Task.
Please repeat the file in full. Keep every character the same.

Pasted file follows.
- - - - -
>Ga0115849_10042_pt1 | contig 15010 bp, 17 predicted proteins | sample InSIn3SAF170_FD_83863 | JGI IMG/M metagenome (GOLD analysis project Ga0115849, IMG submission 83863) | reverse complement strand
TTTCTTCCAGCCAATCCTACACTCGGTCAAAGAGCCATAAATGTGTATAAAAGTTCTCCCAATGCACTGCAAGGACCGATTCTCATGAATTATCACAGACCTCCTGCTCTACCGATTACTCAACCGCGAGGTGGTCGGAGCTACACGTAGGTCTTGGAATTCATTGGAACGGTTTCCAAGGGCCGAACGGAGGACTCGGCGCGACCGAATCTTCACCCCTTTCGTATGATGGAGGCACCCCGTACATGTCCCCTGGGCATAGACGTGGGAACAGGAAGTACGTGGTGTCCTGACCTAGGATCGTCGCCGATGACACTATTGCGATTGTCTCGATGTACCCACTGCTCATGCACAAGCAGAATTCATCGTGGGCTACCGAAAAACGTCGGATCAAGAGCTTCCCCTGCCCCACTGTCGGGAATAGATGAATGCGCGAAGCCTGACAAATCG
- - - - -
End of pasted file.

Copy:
>Ga0115849_10042_pt1 | contig 15010 bp, 17 predicted proteins | sample InSIn3SAF170_FD_83863 | JGI IMG/M metagenome (GOLD analysis project Ga0115849, IMG submission 83863) | reverse complement strand
TTTCTTCCAGCCAATCCTACACTCGGTCAAAGAGCCATAAATGTGTATAAAAGTTCTCCCAATGCACTGCAAGGACCGATTCTCATGAATTATCACAGACCTCCTGCTCTACCGATTACTCAACCGCGAGGTGGTCGGAGCTACACGTAGGTCTTGGAATTCATTGGAACGGTTTCCAAGGGCCGAACGGAGGACTCGGCGCGACCGAATCTTCACCCCTTTCGTATGATGGAGGCACCCCGTACATGTCCCCTGGGCATAGACGTGGGAACAGGAAGTACGTGGTGTCCTGACCTAGGATCGTCGCCGATGACACTATTGCGATTGTCTCGATGTACCCACTGCTCATGCACAAGCAGAATTCATCGTGGGCTACCGAAAAACGTCGGATCAAGAGCTTCCCCTGCCCCACTGTCGGGAATAGATGAATGCGCGAAGCCTGACAAATCG